Now, I'm not against prosecuting Blair before Bush. And I'm not against prosecuting Blair for minor components of his crime before the entirety. But if we wanted to end war, we would pursue those lesser measures with an openly expressed understanding of what is actually possible if only we had the will.

When France, Russia, China, Germany, Chile, and so many others stood against the crime of attacking Iraq, they acknowledged the responsibility they have shunned ever since of seeking prosecution. Do they fear the precedent? Do they prefer that war not be prosecutable because of their own wars? Imagine how shortsighted that would be, and how ignorant of the damage they do to the world by allowing the truly monstrous warmakers to walk free.

On forgetting and forgiving: Killing and Our Current American Crisis

By John Grant


Kill one person, it’s called murder.

Kill 100,000, it’s called foreign policy.

        - A popular bumper sticker

As Police Killings of Minorities Mount, Attacks on Police Like the One in Dallas, While Awful, Are Also Sadly Predictable

By Dave Lindorff


            The tragedy that is America has deepened with the news that several people on Thursday organized a military-style sniper attack targeting police in Dallas during a protest march and rally against police brutality and killings of black people in that city.


Supreme Hypocrisy in Pennsylvania: US High Court Opens Door to New Appeal by Mumia Abu-Jamal of His 1982 Conviction

By Linn Washington, Jr.


One unintended consequence of the recent U.S. Supreme Court ruling in a death penalty case that rebuked actions of a Pennsylvania Supreme Court justice and prosecutors in Philadelphia for conflict of interest was to open a new avenue for activist-journalist Mumia Abu-Jamal to appeal his own 1982 murder conviction in a trial that was tainted by the same exact type of conflict of interest.

Denying discrimination: Clintonian Political Calculus and the Culture of Hooey

By Linn Washington, Jr.


Hooey –- silly talk/nonsense –- frequently has slimy characteristics and slime is slippery.

Former President Bill Clinton recently slipped on some silly talk when trying to dance around a slime trail oozing from his presidency during the 1990s.

CIA ‘K-9 test’ gone wrong or something else?: Plastic Explosives Found in School Bus Engine Compartment by school's mechanic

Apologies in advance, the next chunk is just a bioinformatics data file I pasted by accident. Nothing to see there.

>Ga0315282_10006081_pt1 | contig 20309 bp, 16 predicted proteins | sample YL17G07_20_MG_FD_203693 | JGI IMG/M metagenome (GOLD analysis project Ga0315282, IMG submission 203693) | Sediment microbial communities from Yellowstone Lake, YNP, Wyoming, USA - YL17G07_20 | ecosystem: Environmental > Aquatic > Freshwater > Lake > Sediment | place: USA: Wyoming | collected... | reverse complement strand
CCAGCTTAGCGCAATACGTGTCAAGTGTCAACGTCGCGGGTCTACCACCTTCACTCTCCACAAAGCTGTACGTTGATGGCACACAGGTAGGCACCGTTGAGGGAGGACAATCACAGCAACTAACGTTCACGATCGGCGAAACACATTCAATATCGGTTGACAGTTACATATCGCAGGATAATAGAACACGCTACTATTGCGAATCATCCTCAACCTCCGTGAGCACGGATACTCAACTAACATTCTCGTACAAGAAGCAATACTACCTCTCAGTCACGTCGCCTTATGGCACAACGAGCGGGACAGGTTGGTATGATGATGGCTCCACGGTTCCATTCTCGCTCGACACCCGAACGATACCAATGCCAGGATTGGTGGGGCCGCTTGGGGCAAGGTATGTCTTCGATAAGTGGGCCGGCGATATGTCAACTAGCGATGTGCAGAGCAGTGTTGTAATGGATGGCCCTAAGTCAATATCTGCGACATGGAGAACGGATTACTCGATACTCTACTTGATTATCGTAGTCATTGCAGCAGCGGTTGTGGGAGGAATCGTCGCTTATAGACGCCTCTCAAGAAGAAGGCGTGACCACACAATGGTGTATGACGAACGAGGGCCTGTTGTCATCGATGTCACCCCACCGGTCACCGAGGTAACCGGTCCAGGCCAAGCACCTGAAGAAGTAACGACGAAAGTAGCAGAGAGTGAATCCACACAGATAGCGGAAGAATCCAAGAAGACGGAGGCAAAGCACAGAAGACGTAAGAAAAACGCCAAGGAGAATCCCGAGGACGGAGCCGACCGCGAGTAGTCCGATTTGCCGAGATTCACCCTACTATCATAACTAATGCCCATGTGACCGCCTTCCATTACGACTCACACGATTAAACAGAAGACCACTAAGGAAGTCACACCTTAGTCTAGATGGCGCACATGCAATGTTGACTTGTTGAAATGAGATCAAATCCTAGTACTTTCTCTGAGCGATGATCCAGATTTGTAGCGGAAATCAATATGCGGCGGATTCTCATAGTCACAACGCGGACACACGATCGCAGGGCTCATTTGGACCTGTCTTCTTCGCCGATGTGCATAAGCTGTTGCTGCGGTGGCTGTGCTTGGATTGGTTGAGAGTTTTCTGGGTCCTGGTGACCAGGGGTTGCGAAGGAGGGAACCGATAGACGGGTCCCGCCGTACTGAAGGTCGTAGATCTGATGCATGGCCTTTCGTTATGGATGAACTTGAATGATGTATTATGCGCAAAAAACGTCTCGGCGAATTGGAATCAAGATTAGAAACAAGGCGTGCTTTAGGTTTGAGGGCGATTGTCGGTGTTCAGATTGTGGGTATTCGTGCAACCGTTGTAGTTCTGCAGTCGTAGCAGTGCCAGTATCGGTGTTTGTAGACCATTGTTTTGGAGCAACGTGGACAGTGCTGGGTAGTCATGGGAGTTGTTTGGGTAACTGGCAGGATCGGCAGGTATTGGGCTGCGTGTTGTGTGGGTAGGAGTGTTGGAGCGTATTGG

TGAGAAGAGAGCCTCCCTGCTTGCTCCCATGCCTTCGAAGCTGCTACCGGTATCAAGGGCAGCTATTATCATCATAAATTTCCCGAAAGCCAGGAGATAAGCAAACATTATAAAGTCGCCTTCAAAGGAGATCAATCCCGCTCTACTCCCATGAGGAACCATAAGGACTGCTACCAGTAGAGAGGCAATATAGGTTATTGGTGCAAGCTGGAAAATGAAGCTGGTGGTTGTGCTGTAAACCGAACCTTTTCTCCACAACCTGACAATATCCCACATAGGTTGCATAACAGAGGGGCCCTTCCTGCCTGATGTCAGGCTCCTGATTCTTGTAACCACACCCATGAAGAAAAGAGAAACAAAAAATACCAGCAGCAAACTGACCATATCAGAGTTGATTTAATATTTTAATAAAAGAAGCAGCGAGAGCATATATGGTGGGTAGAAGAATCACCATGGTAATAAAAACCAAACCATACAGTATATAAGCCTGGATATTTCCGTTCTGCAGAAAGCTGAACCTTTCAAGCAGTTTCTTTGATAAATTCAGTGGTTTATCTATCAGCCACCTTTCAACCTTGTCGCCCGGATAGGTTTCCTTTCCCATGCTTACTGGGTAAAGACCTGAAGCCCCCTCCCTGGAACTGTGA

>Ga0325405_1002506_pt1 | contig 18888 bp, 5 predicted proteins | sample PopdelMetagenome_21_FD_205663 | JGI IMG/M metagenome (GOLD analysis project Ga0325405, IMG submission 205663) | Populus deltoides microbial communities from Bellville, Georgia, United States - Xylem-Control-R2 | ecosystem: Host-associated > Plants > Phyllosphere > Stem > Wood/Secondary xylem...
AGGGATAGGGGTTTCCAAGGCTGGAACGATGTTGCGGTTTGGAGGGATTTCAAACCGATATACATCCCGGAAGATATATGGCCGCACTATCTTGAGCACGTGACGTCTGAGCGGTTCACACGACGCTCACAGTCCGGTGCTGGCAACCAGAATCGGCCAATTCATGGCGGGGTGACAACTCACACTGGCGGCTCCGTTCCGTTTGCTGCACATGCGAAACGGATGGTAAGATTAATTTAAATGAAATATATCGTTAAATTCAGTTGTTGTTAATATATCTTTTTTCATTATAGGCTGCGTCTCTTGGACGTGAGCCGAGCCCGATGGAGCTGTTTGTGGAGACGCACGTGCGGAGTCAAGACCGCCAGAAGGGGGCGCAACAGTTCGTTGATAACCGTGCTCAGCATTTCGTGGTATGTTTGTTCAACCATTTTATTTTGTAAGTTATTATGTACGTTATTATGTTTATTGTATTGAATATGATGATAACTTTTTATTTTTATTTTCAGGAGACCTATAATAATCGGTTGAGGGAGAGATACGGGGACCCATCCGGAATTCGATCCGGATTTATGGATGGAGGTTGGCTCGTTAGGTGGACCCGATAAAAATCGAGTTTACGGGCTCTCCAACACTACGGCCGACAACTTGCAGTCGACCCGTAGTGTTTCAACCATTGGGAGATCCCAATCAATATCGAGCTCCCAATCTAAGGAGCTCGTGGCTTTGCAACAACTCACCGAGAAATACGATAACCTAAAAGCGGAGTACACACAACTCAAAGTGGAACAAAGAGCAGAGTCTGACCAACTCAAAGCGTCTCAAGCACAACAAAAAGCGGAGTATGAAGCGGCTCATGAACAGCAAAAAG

By Dave Lindorff


            What on earth was the CIA doing putting plastic high explosive charges on school buses and in hidden places in a Virginia public school in a “test” of K-9 dogs reportedly belonging to the Agency itself?


Stolen primary in Arizona?: Questioning Hillary’s Tuesday Primary Win Amid Widespread Evidence of Voter Suppression in Phoenix

By Dave Lindorff


         It sure looks like there was some voter fraud committed in the Democratic primary in Arizona on Tuesday.


Hillary Clinton backed the coup: Shine the Light of Truth on Poor Honduras

By John Grant


Since the coup, Honduras has become one of the most dangerous places in the world.

Ticking time bomb: Youth Violence Solution? Authorities Should Stop Ignoring Local Activists

By Linn Washington, Jr.


London and Philadelphia -- Over three thousands miles and more than forty years in age separate anti-violence activists Bilal Qayyum and Noel Williams, yet each advocates a similar solution to ‘the problem’ they seek to solve in their respective cities located on separate sides of the Atlantic Ocean.

Time for Sanders to play hardball: With Clinton Stumbling Following His Big Michigan Win, Bernie Should Attack Her Integrity

By Dave Lindorff


            Bernie Sanders, whose campaign for the Democratic Party’s presidential nomination is on a roll following a stunning if narrow win in last Tuesday’s Michigan primary, where he embarrassed pollsters who were predicting a double-digit rout by Hillary Clinton only a day before the voting, has famously said he’s “not interested” in the issue of his opponent’s exclusive use, during her five years as Obama’s Secretary of State, of a private, instead of government email account and server.